Though you are not the person who should be giving the information to the patient, I feel everyone has a right to know that. Of course, as others have mentioned, there are a lot of factors playing in this...culture, family, POA-gaurdianship, etc.
In circumstances like this I always think, "Would I want to have this type of information withheld from me?" My answer would be "no". A person should have the right to make his or her end of life decisions and take care of their last wishes, will and property/finances, insurance, burial preparation, and final good-byes. This is beneficial not only to the patient, but to the grieving family and friends as well.
Once she is notified, then the right steps should be taken to support her through this time....chaplain, hospice, palliative care, counseling, etc. I would consult with your healthcare team.....other nurses, physicians, and designated family and friends involved in this patients care.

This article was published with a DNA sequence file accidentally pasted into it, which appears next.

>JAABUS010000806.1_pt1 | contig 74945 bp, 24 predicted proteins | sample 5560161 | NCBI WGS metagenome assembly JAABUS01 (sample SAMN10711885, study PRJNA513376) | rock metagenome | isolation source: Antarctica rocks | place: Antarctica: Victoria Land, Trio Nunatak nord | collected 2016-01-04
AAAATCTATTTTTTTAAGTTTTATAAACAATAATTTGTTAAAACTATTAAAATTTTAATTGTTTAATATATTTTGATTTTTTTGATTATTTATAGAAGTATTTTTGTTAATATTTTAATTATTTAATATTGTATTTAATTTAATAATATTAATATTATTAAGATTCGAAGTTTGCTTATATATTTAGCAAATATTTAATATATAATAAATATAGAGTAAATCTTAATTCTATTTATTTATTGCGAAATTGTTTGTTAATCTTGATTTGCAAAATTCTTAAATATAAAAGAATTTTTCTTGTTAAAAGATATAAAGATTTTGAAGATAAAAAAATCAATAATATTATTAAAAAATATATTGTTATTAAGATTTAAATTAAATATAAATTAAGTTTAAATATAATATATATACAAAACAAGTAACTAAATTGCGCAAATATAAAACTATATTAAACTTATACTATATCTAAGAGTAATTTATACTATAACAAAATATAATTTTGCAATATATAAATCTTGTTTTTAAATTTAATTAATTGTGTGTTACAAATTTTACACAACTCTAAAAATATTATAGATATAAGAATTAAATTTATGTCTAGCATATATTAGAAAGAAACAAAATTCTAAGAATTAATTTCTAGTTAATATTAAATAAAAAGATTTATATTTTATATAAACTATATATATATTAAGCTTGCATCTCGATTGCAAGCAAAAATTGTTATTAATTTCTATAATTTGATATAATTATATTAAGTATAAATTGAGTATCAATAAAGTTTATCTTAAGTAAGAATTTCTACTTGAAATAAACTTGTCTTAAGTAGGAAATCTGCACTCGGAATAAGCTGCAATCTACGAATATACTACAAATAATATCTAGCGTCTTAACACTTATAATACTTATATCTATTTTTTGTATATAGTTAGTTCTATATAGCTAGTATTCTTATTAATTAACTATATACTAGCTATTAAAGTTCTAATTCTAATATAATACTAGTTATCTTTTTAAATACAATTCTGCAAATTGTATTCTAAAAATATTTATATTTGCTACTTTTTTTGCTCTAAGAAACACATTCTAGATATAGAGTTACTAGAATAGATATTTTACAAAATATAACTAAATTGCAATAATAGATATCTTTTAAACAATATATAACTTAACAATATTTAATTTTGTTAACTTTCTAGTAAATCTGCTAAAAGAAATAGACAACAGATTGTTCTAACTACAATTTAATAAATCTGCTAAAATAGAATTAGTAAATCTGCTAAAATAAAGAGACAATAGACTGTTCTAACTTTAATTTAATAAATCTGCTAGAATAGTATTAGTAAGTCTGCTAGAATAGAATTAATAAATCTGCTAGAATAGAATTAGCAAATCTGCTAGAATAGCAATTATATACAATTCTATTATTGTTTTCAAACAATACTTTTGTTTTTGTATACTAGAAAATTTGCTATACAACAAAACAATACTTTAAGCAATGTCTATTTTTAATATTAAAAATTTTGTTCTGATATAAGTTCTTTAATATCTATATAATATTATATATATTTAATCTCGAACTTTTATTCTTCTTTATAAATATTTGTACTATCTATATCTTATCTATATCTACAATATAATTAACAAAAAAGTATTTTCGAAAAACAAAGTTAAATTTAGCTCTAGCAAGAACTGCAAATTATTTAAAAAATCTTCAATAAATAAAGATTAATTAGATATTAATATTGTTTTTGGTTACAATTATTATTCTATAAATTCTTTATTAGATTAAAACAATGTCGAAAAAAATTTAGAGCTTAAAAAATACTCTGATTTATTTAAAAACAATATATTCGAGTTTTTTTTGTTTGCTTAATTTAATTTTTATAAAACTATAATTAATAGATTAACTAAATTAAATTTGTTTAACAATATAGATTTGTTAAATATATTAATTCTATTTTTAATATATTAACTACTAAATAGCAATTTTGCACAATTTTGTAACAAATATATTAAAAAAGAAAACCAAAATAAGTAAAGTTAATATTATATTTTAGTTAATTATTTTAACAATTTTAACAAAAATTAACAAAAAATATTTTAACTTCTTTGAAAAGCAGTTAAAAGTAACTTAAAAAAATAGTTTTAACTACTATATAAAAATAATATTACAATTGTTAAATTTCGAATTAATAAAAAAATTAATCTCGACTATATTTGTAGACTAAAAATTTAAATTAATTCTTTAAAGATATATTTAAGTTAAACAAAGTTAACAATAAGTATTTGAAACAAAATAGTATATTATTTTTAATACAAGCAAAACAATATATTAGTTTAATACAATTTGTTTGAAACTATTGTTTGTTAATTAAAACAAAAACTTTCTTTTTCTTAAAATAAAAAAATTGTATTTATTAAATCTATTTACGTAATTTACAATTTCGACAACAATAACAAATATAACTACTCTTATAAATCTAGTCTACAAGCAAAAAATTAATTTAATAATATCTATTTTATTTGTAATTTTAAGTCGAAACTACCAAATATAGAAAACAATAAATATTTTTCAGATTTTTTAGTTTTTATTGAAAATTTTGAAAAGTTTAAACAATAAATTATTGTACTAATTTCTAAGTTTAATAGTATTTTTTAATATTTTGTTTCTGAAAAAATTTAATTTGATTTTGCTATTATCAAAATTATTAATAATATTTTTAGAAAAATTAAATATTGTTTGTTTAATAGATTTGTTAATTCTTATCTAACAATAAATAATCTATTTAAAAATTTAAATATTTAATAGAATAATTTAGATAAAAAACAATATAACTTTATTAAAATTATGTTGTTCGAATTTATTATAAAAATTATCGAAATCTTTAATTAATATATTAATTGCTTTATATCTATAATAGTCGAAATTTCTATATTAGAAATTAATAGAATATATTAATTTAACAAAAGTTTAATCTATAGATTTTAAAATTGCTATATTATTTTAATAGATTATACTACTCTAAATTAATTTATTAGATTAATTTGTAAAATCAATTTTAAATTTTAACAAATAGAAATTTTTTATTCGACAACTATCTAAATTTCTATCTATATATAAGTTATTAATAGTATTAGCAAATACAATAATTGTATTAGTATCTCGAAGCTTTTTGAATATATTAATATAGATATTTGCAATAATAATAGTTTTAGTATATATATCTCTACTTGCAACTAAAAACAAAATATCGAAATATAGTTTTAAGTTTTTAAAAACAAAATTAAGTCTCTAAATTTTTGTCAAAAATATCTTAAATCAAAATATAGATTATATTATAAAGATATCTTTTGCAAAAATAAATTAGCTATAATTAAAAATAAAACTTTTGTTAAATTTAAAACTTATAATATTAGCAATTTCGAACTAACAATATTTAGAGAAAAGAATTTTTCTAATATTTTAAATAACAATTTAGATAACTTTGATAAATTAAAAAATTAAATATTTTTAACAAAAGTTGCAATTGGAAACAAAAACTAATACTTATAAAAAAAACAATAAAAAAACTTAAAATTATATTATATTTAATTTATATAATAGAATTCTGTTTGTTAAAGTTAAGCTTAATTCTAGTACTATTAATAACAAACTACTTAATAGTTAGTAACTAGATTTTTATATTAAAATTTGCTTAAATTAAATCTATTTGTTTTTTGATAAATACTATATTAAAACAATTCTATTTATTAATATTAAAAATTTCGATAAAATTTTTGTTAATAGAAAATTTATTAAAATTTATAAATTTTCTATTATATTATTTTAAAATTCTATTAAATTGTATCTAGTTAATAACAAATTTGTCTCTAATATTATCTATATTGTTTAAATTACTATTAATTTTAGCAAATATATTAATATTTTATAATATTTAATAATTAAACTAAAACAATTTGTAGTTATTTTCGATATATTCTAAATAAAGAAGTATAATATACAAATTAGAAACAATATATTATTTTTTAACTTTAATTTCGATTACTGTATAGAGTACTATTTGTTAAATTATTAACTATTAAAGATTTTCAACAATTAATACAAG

I had a similiar case where an elderly woman had terminal cancer. She was like an angel, so delicate, sweet, and kind. She was her own POA and yet everyone knew but her. The family did not want to tell her out of fear and not really knowing how to tell her. I thought it was highly unethical of the miscommunication of our healthcare team and her multiple physicians to let this go on. Good Luck!!